Recently, she remembers, she called out to one affluent-looking woman, “You look so spiritual, are you a spiritual person?” – a common attention-grabbing line. The woman stopped and turned, staring at Divyangi silently.

“I didn’t understand her reaction – I didn’t know if she was suspicious of me, or what – but I had to say something, so I started telling her about yoga and meditation,” Divyangi says. “How New York is crazy, and it’s important to have some connection to your soul to keep balance despite what’s going on on the outside. Then I handed her a Science of Self Realization.”

At last, the woman managed to say, “How did you know I was looking for that? I’ve been praying to God all morning to reveal Himself to me. I didn’t know how, but I really needed His help. And now you’re stopping me and giving me this book.” She promised to read it and then went on her way, still looking shocked.

Kalindi Dasi with another happy recipient of Srila Prabhupada’s books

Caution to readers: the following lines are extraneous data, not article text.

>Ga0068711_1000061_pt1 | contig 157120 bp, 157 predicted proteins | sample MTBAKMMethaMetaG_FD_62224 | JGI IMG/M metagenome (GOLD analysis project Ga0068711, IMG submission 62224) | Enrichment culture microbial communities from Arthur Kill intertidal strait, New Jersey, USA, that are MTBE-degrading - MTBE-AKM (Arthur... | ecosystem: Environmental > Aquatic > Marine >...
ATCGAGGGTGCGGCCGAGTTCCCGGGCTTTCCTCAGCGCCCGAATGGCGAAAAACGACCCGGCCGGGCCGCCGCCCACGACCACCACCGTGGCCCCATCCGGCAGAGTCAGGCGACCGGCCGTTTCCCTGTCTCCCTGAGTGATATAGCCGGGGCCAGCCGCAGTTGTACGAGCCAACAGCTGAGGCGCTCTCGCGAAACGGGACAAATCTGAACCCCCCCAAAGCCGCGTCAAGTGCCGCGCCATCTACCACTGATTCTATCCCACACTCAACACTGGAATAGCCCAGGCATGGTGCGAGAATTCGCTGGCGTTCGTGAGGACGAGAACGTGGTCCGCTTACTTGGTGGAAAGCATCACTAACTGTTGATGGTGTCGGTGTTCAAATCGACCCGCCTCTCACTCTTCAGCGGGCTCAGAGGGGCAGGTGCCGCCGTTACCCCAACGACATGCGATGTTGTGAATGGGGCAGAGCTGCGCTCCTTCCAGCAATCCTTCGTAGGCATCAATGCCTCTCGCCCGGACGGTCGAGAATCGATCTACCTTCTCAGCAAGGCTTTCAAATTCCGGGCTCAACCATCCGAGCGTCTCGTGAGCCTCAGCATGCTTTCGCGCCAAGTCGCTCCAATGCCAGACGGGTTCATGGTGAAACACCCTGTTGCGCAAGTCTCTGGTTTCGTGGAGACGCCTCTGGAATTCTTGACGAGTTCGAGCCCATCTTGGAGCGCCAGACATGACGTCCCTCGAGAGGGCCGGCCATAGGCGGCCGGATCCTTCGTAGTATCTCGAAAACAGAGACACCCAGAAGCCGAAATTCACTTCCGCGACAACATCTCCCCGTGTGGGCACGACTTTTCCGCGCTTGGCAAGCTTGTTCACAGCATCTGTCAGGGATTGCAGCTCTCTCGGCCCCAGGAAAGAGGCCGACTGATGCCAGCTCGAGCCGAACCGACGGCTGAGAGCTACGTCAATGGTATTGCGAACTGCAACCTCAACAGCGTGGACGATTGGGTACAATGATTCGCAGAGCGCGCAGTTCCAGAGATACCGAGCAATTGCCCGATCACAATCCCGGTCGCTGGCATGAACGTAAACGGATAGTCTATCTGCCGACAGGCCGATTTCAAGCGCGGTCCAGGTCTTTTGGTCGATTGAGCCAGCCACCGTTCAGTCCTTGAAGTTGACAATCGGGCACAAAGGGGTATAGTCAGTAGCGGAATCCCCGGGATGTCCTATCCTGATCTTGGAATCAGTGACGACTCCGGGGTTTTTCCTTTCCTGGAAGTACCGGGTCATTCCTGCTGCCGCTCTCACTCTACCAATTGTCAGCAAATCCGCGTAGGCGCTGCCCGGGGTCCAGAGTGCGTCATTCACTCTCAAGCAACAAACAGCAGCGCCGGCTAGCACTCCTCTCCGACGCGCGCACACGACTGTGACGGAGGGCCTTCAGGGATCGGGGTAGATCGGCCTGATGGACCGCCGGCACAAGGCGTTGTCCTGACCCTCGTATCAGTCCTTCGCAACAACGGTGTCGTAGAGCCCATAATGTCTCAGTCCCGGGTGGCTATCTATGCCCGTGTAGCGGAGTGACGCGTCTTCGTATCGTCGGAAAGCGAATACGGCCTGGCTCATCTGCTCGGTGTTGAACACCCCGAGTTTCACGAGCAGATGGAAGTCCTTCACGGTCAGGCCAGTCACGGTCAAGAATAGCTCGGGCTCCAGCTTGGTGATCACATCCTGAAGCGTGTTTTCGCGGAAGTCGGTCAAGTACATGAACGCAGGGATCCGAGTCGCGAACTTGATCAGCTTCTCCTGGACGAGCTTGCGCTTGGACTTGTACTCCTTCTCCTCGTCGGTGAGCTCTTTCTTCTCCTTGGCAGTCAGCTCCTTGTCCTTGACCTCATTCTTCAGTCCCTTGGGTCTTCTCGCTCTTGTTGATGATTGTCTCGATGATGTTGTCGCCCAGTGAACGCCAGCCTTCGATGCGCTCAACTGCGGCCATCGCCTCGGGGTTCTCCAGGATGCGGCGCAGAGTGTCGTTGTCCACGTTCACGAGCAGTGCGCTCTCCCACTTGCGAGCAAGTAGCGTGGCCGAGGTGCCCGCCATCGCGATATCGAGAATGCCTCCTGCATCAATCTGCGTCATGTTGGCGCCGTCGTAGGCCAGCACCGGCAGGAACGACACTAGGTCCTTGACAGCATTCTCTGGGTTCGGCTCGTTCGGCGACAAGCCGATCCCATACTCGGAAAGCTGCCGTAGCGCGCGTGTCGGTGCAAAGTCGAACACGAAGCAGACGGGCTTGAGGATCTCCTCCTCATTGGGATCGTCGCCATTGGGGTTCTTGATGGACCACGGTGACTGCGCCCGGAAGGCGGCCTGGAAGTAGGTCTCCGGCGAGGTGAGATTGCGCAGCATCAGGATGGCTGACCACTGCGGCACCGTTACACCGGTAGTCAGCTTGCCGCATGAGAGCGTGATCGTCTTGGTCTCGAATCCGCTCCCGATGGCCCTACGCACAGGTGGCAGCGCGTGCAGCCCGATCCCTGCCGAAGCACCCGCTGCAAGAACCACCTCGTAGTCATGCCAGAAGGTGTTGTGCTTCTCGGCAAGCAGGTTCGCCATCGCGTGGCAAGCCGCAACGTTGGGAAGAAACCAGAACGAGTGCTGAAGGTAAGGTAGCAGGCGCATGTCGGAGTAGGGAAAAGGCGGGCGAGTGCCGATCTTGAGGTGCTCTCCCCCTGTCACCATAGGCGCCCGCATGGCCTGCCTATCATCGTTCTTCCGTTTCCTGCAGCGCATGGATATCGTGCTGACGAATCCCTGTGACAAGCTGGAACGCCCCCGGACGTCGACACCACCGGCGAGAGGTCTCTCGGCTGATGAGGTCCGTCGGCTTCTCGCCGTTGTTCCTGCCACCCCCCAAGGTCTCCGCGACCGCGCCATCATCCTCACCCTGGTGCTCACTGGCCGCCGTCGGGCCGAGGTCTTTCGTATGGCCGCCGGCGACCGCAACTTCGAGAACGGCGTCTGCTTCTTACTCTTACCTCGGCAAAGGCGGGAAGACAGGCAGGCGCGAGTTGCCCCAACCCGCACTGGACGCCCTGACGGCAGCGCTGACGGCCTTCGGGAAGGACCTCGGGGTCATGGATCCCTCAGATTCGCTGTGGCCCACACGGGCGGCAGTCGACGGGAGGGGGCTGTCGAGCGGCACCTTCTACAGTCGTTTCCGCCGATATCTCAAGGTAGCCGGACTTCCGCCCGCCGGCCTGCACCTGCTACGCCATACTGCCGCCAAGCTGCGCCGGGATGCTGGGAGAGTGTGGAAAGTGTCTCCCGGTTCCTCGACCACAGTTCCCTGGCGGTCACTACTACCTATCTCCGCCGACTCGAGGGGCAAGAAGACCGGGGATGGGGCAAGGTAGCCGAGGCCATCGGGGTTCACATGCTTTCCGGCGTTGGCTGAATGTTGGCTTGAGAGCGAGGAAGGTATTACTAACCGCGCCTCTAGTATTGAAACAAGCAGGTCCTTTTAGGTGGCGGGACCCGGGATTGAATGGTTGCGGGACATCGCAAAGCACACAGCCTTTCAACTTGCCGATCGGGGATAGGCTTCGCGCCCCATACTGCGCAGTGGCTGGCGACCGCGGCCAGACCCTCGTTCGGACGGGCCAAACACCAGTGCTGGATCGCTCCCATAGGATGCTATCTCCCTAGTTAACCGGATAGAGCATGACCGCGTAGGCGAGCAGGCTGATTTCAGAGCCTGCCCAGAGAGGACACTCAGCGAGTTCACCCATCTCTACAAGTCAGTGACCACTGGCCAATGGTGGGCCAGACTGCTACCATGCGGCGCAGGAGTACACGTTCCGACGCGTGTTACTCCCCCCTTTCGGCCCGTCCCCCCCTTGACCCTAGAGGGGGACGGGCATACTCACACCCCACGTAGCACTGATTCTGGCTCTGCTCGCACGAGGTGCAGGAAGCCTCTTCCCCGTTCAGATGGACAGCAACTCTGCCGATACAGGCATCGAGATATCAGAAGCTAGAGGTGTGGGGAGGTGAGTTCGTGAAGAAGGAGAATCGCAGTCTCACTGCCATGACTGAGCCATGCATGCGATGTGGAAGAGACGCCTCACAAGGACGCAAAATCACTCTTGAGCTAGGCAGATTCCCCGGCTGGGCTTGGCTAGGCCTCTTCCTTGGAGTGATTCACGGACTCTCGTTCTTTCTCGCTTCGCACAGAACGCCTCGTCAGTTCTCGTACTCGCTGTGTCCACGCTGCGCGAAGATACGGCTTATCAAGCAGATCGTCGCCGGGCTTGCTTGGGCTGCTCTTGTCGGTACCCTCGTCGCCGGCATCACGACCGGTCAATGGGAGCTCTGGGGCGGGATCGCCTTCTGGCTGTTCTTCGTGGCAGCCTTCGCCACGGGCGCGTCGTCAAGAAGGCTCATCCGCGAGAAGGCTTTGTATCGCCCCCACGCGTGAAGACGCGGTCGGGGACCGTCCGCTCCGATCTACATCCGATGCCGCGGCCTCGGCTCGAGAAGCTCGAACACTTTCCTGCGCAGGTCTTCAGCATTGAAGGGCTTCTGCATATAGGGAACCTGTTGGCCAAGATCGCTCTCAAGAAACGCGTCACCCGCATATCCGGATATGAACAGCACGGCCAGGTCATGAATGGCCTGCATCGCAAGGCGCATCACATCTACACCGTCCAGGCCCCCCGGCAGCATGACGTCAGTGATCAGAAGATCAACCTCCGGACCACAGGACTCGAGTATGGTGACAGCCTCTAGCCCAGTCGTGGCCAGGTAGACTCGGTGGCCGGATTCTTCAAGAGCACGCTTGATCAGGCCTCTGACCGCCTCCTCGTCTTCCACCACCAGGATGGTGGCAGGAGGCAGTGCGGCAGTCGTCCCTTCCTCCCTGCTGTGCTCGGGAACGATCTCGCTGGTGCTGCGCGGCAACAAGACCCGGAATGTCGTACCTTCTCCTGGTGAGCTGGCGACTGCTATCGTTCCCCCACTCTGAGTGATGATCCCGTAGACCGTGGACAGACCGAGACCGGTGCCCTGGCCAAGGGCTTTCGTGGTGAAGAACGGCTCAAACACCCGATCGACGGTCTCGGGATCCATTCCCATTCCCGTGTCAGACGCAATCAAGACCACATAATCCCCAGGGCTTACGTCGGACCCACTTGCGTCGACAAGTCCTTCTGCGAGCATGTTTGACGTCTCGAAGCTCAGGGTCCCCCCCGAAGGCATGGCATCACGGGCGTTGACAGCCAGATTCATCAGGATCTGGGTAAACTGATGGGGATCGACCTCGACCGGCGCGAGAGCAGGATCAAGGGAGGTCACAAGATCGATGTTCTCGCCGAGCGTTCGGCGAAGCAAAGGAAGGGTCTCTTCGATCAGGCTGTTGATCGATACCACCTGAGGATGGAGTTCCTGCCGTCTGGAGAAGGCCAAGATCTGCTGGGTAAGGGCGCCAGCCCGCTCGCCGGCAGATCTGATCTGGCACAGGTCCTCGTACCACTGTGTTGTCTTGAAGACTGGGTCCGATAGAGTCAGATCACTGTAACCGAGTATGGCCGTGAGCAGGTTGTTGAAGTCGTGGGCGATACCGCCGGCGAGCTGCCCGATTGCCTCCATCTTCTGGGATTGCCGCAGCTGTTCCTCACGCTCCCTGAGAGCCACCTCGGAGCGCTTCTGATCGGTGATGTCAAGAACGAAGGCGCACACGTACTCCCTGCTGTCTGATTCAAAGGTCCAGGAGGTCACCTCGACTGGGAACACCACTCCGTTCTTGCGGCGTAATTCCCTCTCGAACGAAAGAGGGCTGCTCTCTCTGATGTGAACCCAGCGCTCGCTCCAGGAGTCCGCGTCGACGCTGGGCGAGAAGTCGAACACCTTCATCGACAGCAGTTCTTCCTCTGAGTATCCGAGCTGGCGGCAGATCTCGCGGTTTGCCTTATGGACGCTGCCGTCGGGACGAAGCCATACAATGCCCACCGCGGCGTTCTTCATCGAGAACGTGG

On another occasion, a woman stopped and said to Divyangi, “Oh, is this the Bhagavad-gita? That book changed my life a couple of years ago.” And she began talking in-depth about Karma Yoga, and about how one must do one’s duty without being attached to the results. She then took seven more books on the spot, as well as an invitation to the Sunday Feast.

“That weekend, she actually did come to the temple,” Divyangi says. “She was very nice, and very open, and asked many questions, inquiring about the different personalities in the paintings such as Lord Nrsimhadeva, and responding very positively to each one.”

Seeing these kind of responses to Srila Prabhupada’s books is very inspiring to devotees in Brooklyn, as they work hard to regain a foothold in the one-time book distribution capital of the world. And of course, Christmas is the ideal time for such an effort.

“People are all looking for gifts for their family and friends,” Divyangi says. “So I tell them, ‘What can we give to those we love? If we give money, or clothes, or cosmetics, they’ll use them for a couple of weeks or months – then they’ll forget about them. So why give those gifts, when you can give spiritual knowledge, which is eternal?”

She grins. “People really like that.”